Adventures in Antarctica -Part II

King penguins and elephant seals

Living in close quarters with the many cuddly-looking penguins was a particularly ornery group of elephant seals. The beachmaster (alpha seal) here was ridiculously large, and incredibly loud and intimidating to boot. It was an impressive display of nature just to watch the occasional scuffle as order came and went.

Gold Harbour was a memorable stop for another reason: a large glacier. Or so we thought. Our expedition leaders pointed out that what we thought was large was in fact a tiny fraction of the size it had once been – images from the early explorers show a totally different picture, and our expedition leaders all had memories and picture records of the glaciers’ backwards progression over the years. It was a poignant reminder of our effects upon the world.

After exploring South Georgia Island for a couple of days, it was once again time to move on. Our next stop was Elephant Island – where Shackleton’s men ultimately spent four and a half months stranded on a tiny little patch of icy rock. This description is no exaggeration – there was so little space and such tricky conditions that we didn’t even land our Zodiacs. Instead, we sat, close enough to only imagine the difficulties those poor men encountered, squashed between an icy rock face and a stinky colony of chinstrap penguins, armed with nothing but a handful of biscuits and an ever-narrowing sense of hope. It was sad but impressive nonetheless. After all, they did it – despite the odds.

That evening, after our visit to Elephant Island, we set course for the Antarctic Peninsula and enjoyed a special dinner – as it turns out, it was to be our last (anyone’s last!) on board the M/S Explorer.

Our normal routine was to go to our cabins after dinner to read for a little while before heading to the lounge, where we chatted or played cards and board games for a bit before heading to bed early. After all, my roommate and I reasoned, we were there for the scenery and wildlife, not to stay up late chatting.

This evening in particular, we found that it was impossible to even lie on our beds and read after dinner, because not long after we tried, the ship started moving through an icefield. This, as you will know if you’ve ever experienced it, is not exactly a quiet, relaxing process. The ship – with its double, ice-strengthened hull, was designed for it, but it sure sounded loud and painful. The large chunks of ice (named growlers and bergy bits, I believe) creaked and squeaked out of the way, thumping and bumping the length of the ship as we pushed through towards the peninsula.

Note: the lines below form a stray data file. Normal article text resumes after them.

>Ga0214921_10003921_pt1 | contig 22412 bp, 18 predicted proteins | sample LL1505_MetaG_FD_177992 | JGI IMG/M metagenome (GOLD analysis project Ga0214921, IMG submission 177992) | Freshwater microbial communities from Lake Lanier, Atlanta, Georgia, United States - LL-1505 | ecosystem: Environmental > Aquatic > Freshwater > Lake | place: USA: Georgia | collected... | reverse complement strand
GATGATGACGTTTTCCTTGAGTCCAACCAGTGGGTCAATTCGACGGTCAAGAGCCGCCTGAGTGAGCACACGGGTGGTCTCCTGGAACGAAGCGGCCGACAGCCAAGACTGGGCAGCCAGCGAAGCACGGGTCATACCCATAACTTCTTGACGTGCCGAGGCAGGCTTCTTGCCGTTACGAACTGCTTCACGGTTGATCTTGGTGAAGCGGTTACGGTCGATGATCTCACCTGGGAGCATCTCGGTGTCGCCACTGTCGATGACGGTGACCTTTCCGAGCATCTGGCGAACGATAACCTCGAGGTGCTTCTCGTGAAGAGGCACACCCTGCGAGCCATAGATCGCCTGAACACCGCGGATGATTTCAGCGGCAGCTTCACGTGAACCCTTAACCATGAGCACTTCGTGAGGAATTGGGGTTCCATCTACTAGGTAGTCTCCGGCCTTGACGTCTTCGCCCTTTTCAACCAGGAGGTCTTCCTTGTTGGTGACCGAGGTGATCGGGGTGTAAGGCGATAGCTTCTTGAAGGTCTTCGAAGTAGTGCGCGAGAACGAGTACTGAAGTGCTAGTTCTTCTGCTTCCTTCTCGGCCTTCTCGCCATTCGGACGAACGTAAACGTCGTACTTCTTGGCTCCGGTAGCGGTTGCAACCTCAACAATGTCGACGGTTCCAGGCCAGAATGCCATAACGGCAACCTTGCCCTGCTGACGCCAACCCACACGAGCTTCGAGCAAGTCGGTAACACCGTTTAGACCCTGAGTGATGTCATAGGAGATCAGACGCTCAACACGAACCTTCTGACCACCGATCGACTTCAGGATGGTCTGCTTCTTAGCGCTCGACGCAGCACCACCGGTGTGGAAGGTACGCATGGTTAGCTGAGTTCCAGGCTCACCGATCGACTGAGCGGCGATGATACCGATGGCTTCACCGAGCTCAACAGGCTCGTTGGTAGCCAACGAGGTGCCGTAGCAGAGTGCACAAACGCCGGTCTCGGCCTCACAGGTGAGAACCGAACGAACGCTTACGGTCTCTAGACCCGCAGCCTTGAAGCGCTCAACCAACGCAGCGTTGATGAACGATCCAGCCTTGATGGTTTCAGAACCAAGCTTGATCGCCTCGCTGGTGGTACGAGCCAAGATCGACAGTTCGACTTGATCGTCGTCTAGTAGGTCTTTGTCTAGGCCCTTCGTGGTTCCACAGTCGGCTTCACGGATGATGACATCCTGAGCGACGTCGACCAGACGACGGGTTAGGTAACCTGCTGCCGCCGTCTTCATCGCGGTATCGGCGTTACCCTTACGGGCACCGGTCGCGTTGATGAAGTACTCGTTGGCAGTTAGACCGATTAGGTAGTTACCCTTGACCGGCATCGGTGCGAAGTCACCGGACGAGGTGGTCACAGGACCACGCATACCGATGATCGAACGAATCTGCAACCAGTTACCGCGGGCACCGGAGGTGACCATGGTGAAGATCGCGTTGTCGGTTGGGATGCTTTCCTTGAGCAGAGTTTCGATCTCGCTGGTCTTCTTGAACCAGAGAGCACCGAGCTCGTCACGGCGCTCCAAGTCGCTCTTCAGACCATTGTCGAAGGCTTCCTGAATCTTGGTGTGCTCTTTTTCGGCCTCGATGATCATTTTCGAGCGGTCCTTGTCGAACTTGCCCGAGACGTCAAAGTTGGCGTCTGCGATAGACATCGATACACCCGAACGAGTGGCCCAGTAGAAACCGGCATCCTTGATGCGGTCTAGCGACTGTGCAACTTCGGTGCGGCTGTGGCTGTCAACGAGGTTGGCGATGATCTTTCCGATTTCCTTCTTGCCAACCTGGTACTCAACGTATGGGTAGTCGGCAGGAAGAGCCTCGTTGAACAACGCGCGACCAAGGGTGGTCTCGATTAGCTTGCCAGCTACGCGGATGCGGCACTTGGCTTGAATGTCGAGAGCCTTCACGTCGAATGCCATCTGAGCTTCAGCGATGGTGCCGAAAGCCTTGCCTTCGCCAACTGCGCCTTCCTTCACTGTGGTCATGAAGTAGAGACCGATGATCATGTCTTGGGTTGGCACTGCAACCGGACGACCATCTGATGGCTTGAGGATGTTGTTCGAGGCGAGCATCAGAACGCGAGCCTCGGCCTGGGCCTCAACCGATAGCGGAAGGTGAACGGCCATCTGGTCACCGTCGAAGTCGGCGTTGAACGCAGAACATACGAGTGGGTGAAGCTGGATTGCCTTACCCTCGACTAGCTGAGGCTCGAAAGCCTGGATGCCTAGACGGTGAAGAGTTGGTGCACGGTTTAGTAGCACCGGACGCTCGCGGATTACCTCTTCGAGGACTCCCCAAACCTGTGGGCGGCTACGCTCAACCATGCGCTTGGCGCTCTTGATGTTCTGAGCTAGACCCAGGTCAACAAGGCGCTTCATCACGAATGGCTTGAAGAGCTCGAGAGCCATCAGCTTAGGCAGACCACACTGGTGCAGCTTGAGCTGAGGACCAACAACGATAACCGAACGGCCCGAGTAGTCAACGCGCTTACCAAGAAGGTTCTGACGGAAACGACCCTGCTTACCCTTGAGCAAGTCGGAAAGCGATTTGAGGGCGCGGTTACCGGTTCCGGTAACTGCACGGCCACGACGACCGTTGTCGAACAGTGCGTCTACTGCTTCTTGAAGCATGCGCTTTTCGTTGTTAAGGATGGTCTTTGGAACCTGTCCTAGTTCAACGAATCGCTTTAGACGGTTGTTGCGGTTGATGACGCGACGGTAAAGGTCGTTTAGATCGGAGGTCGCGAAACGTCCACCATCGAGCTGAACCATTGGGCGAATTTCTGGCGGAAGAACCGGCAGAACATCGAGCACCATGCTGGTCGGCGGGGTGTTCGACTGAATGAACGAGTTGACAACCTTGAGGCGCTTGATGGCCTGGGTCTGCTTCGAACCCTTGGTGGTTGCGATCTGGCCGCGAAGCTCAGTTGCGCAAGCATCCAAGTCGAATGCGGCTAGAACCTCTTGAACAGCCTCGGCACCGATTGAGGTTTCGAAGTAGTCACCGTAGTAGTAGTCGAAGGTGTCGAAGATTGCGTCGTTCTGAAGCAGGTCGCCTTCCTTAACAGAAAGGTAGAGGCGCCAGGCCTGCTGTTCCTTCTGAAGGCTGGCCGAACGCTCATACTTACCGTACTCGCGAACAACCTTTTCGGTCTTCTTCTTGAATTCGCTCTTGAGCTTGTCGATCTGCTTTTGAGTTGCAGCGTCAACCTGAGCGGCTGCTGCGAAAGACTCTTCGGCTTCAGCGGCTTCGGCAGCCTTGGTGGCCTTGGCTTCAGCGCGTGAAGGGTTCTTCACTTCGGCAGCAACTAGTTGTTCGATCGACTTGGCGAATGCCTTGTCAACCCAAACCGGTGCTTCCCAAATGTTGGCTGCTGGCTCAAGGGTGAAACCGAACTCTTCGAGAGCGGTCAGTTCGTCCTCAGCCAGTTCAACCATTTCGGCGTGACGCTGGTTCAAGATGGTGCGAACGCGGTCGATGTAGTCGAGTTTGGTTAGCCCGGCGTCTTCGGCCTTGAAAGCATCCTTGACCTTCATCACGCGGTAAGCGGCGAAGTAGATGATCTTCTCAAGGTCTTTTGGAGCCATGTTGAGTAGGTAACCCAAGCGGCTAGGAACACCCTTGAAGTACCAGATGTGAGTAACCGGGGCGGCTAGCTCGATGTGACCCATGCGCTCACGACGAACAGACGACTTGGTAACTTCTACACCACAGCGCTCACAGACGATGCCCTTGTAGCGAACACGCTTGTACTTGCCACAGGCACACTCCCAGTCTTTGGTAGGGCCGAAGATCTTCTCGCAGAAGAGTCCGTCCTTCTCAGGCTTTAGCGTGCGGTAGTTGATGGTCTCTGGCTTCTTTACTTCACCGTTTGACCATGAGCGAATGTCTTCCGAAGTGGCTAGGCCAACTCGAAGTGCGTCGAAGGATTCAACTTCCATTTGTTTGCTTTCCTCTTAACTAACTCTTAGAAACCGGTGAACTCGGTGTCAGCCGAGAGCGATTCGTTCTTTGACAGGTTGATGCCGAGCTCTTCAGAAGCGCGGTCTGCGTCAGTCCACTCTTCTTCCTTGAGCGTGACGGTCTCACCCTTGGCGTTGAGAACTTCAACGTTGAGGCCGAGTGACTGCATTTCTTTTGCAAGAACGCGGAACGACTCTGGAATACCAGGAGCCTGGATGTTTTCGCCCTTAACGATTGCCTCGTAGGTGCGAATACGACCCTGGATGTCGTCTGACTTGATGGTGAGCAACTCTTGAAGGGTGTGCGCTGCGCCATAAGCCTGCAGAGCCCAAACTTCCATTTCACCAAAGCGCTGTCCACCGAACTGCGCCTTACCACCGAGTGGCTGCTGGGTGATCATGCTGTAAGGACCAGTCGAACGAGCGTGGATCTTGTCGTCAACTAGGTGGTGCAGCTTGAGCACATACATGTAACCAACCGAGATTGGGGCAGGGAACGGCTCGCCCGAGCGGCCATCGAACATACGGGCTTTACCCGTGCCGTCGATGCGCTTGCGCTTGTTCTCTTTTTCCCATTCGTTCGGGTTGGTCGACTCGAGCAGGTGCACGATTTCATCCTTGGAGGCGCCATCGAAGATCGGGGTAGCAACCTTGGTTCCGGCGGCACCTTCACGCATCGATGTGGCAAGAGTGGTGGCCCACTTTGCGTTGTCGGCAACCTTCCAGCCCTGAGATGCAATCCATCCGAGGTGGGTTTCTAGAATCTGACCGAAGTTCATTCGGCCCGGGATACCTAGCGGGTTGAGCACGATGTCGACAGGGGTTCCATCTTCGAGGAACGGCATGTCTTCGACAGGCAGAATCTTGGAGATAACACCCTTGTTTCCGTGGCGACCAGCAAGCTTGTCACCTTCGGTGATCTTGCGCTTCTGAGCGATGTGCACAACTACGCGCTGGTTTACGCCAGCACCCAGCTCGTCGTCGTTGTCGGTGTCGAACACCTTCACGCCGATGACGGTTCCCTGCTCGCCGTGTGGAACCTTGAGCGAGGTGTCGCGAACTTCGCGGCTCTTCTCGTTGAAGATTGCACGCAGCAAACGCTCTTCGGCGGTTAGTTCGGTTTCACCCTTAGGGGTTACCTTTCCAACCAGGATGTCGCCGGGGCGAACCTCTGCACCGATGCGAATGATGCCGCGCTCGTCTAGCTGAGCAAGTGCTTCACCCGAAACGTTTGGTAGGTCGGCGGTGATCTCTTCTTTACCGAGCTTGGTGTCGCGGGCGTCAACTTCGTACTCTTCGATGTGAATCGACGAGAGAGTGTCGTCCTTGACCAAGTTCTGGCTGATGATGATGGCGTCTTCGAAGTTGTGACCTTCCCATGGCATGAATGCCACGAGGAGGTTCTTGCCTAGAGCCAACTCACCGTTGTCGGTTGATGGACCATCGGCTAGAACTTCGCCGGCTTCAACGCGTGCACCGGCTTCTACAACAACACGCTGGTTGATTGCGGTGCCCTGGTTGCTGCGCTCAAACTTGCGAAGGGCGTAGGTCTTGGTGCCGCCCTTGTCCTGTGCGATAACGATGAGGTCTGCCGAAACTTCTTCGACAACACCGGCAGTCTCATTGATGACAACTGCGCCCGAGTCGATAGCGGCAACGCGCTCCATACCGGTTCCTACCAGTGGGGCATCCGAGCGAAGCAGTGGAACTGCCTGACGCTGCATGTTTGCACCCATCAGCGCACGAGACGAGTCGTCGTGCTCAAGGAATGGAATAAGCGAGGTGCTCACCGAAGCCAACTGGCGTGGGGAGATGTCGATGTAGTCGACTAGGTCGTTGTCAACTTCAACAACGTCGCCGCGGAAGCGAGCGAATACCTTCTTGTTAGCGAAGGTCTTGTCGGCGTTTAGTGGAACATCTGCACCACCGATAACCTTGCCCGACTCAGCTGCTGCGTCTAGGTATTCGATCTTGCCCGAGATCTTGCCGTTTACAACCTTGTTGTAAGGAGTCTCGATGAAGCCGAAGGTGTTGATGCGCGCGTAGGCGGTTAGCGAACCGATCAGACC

It was, as my friends later pointed out, nothing that the ship hadn’t done before: going through an ice field like this was old hat for the M/S Explorer, which had an impressive history of navigating icy waters.

In any case, the noise was loud enough to keep us from our books, so we sat at the bar and chatted for a while. I had just finished a nice glass of cognac (from a brand-new bottle of Remy Martin, no less!) when someone came into the bar and said that we were nearly done with the ice field and just approaching open water.

I decided to pop to my cabin to get my camera, because the sky had cleared from a storm we’d experienced earlier in the day and it looked gorgeous outside.

As I made my way down a level to get to my cabin, I saw one of my fellow travellers standing at the bottom of the lowest level. It was an odd sight – he was dressed only in his underpants, yelling to someone I couldn’t see. I should point out in my defense that he was not yelling in English, it was not directed at me, and I had never really spoken to this gentleman in the past. So, fuelled by cognac, I continued to my cabin and grabbed my camera. On the way back, I saw with a little relief that underpant man had disappeared, but I stopped to tell one of the staff anyway, because it had been a particularly odd sight.

Let this be a lesson to you: if you happen to be on a cruise, and you see one of your fellow passengers standing in their underwear, yelling and gesticulating wildly at the bottom of the stairs at midnight, even if you don’t understand what they’re yelling about, you should probably pay careful attention.

Because what they might be saying is something to the effect of “I just woke up because my bed was full of water!” and “it’s coming in through my cabin, really fast!”

That, of course, was not what I heard. So I proceeded to the top deck to be wowed by the incredibly bright moon, and the beauty of its reflection in the open water ahead.
To be continued…